Thursday, June 4, 2009

Gary Johns, Samson and Delilah, and the need for fictional characters to live in the real world

(Above: Warwick Thornton's Samson and Delilah).

Okay Bill Shakespeare. I'm gunning for you. You know that love story Romeo and Juliet. WTF is that all about? 

Now I'm not blaming you for Baz Lurhmann's film, or even Franco Zeffirelli's or even George Cukor's, and let's not say anything at all about West Side Story, though the lord alone knows you have to share some of the responsibility.

Didn't you pause for a moment and think man, what you were scribbling? All that romantic gibberish about an almost fourteen year old girl hanging out with an older man? Of course it was going to end badly. And as for the ending! A couple of nice kids have to die just so a couple of families can end a violent feud?

And by the way, I just have to note that, apart from being a total rip without regard for intellectual property rights, your evocation of Verona is historically inaccurate.

Yes, Bill Shakespeare, supporter of pedophilic secret marriages by young people, creator of romantic star crossed notions of love, and a serial pirate who'd send a studio head into a frenzy. Even to this day you're held up as an example of creative commons at work on the intertubes!

Now don't get me started on A Midsummer Night's Dream and all that romantic tosh. Why on earth do you bring all the lovers to their senses and together and happy at the end? Don't you know that one third of all marriages end in divorce? Why isn't that in your romances?

Why do you send up the humble artisans then allow them to perform their play? What if the next day they get starstruck and give up carpentry? How on earth will they be able to make a living?

The fact is, Bill Shakespeare, I could chart the downfall of civilization through your vile influence and deceptive attempts at fraudulent art.

But instead I'll settle down and read Gary Johns' wonderful post modernist diatribe about Samson and Delilah in his column Myth of outback escape is unrealistic. You know, in the same way the ending of Thelma and Louise is realistic and the ending of the Titanic is totally realistic.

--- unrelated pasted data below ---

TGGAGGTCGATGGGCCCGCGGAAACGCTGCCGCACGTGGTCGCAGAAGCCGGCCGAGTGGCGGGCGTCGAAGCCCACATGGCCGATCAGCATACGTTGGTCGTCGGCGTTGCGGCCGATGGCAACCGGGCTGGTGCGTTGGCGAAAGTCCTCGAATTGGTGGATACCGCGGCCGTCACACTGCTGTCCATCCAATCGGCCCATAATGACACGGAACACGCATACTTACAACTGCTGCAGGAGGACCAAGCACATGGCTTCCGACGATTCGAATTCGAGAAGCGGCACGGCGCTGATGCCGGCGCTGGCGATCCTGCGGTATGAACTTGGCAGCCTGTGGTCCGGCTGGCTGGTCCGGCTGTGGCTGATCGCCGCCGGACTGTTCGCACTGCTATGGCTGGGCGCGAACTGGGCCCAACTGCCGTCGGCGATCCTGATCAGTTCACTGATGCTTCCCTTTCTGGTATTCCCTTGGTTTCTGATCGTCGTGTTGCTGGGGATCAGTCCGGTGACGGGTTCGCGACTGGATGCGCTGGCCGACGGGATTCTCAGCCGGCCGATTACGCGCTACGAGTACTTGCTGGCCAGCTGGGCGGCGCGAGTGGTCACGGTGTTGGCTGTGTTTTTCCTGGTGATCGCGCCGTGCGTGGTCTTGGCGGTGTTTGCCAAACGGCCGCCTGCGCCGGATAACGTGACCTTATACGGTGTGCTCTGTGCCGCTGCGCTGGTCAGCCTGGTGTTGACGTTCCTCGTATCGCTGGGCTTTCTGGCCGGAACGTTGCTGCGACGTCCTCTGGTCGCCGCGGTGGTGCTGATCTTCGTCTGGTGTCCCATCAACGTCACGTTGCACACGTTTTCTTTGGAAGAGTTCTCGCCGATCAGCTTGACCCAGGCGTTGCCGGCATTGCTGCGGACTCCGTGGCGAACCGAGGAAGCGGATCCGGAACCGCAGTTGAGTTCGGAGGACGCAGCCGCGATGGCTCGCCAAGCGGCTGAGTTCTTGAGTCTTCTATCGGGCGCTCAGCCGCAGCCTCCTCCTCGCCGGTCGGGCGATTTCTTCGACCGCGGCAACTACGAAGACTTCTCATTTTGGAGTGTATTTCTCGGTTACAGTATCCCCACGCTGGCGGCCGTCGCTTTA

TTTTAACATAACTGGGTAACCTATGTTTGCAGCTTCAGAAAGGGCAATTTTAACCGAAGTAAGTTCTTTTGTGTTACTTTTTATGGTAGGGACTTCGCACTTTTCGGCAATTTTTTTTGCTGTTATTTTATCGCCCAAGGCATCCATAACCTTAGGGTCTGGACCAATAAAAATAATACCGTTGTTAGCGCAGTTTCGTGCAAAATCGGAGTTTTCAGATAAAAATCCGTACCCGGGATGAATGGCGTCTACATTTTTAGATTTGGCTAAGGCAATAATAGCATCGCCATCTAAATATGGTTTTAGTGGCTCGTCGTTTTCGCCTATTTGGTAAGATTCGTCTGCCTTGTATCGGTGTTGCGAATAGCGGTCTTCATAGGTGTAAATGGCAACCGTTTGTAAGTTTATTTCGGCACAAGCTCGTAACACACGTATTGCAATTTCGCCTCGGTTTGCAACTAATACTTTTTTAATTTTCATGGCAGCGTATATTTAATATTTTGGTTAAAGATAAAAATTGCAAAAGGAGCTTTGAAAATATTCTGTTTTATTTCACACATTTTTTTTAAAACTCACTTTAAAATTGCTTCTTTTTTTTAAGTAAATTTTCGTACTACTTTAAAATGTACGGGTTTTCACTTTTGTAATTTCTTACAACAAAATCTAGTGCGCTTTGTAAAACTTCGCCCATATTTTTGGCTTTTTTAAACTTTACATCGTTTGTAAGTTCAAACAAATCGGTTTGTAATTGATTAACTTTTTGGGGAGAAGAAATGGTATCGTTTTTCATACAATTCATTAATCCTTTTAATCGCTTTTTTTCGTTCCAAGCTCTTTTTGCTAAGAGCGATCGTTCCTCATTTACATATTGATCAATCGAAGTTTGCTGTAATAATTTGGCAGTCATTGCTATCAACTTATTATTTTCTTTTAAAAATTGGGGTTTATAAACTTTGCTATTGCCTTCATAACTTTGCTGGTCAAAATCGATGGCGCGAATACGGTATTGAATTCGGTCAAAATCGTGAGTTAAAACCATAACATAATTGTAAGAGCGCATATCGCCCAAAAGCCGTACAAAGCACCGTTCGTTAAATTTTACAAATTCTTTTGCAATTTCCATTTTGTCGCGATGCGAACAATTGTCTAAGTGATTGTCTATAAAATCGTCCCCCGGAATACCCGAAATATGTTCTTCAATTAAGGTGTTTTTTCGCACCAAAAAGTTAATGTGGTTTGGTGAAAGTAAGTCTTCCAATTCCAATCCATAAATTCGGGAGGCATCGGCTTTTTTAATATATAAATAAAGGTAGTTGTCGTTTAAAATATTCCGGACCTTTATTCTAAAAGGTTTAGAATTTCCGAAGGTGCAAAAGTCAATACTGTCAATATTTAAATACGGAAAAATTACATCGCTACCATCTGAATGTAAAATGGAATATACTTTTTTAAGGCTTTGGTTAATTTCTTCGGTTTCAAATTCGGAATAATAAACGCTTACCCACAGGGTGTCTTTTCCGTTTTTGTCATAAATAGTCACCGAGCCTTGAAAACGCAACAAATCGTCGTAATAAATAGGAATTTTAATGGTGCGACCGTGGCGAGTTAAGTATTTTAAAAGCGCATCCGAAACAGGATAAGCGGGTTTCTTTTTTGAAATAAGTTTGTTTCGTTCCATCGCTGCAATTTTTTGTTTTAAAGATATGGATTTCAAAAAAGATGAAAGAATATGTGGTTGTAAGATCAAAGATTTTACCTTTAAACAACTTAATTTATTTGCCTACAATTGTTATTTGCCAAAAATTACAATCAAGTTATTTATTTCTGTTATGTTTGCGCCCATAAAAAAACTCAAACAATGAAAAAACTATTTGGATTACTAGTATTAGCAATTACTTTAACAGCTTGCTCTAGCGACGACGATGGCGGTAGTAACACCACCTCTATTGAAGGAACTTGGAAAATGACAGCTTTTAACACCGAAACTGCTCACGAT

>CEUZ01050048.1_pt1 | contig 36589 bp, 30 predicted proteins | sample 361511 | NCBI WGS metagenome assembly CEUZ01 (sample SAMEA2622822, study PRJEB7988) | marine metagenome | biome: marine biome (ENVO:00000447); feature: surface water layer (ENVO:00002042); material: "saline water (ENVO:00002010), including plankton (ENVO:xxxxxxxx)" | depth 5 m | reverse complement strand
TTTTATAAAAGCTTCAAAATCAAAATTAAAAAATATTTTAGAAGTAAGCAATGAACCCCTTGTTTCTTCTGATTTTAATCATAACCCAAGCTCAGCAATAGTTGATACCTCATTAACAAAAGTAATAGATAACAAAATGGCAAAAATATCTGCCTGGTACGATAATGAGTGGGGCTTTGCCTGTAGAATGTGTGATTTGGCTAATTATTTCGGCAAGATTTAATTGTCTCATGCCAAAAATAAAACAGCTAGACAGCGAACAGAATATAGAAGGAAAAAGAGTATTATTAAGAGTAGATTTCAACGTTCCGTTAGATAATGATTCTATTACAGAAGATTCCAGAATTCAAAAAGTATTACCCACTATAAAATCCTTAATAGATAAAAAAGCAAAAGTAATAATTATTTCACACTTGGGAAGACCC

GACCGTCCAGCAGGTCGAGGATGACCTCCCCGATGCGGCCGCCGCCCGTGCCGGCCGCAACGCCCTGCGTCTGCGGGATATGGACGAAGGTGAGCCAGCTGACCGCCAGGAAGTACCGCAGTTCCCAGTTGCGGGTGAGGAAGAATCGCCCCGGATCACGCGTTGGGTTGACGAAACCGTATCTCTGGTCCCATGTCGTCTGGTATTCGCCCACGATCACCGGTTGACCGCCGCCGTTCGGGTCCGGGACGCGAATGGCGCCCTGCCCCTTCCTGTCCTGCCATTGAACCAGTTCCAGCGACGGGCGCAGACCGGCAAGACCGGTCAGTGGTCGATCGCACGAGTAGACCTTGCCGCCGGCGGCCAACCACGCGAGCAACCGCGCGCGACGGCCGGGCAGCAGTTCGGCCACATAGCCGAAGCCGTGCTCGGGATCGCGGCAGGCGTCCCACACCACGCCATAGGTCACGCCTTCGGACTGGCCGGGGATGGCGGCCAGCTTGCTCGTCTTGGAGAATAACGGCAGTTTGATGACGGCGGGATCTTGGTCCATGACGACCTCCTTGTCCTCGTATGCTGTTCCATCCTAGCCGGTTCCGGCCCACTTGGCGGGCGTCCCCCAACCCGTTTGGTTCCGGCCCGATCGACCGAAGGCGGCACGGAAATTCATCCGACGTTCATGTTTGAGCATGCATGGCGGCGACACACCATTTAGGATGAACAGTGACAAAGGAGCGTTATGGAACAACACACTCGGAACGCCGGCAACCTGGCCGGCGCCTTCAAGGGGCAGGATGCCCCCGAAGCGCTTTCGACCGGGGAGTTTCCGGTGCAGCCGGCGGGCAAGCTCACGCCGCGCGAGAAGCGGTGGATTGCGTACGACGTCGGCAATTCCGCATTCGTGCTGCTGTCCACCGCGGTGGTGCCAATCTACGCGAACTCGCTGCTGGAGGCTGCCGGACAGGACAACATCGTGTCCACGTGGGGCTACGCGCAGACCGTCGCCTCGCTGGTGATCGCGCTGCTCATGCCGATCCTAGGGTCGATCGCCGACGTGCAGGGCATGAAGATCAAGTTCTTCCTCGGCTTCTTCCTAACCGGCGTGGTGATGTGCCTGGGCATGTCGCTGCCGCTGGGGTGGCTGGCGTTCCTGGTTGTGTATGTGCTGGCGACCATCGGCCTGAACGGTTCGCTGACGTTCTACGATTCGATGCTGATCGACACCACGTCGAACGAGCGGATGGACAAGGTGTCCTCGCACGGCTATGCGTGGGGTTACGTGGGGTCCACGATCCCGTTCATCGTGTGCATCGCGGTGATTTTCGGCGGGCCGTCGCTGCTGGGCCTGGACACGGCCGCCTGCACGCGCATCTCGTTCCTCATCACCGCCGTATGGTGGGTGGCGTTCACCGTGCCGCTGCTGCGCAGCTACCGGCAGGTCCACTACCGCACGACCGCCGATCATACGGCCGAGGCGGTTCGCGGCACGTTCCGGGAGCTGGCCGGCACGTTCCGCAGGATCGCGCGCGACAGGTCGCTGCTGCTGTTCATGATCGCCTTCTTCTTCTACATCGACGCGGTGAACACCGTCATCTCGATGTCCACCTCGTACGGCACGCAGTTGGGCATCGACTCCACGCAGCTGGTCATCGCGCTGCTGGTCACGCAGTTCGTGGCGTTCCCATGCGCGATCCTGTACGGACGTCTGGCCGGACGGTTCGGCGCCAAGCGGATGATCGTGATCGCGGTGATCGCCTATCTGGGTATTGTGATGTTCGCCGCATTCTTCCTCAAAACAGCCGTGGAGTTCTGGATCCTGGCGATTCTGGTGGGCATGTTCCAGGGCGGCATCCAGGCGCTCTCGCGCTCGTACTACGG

Johns is fierce about the sickening romanticism that runs through Warwick Thornton's work, which copped him a Camera d'Or at the Cannes Film Festival.

Apparently, Samson and Delilah is a love story. In the closing scenes, two Aboriginal teenagers - Samson and Delilah - run away from Aboriginal and white society to live on her country. They get there in a four-wheel-drive. She unpacks tinned food, she shoots a 'roo and sets up home in an abandoned tin shack among the remnants of a cattle station. She starts up the windmill and fills the water trough, she washes him, she sits him in his wheelchair and shecontemplates her dot painting. End of story.

Well, what happens on day two?

Oh I get it now. Johns wants a sequel. No, hang on a second, he thinks movies are a kind of legislative prescription, a reality descriptor, and should bang on about their characters until they're in the grave. Or conform to Johns' world view.

Which would make for a very dull movie, because Johns' world view is remarkably circumscribed.

You see he's only watching the movie for what it can reveal abut H. C. "Nugget" Coombs and the mindset which led to the romanticised outstation movement and the silly black notion of yearning for country, and even worse, thnking they can escape life by living in country.

Whereas white films by and for whites are never about romanticism and escapism. I know that for a fact, since I regularly visit Mars, and it conforms in every way to that wonderful documentary Total Recall.

But let's return to the agitated Johns:

The film industry just does not want to know the nasty truth at the heart of Aboriginal politics this film, perhaps unwittingly, has uncovered. The film brutally portrays the absolute degradation of behaviour and norms in Aboriginal society and that escaping the stringencies of white society is no solution. The critics' optimism is cruelly misplaced. Film buffs are escapists, but Aboriginal children cannot hide from society, indeed they often willingly embrace the bad parts of it. Our liberal-minded critics just cannot grow up. This is not the '60s, there is no alternative in the desert. If you think so, just ask Samson and Delilah.

Ah yes, you soft-touch liberals, you know nothing of the harshness of life, alone in the darkened theatres with your romantic delusions, incapable of grasping the fierce, unrelenting cruelty of the world, sucking on your giant tubes of sugar and scoffing greasy buttered popcorn. Any joy or hope or optimistic notion of pie in the sky must be stamped on with a firm jackboot (unless a female member of the commentariat, in which case a six inch stiletto will do nicely).

I'll leave it for you to read Johns' summary of the plot - we've both done too many spoilers - but I can't resist including his agitation about a little Christian bashing that goes on in the film: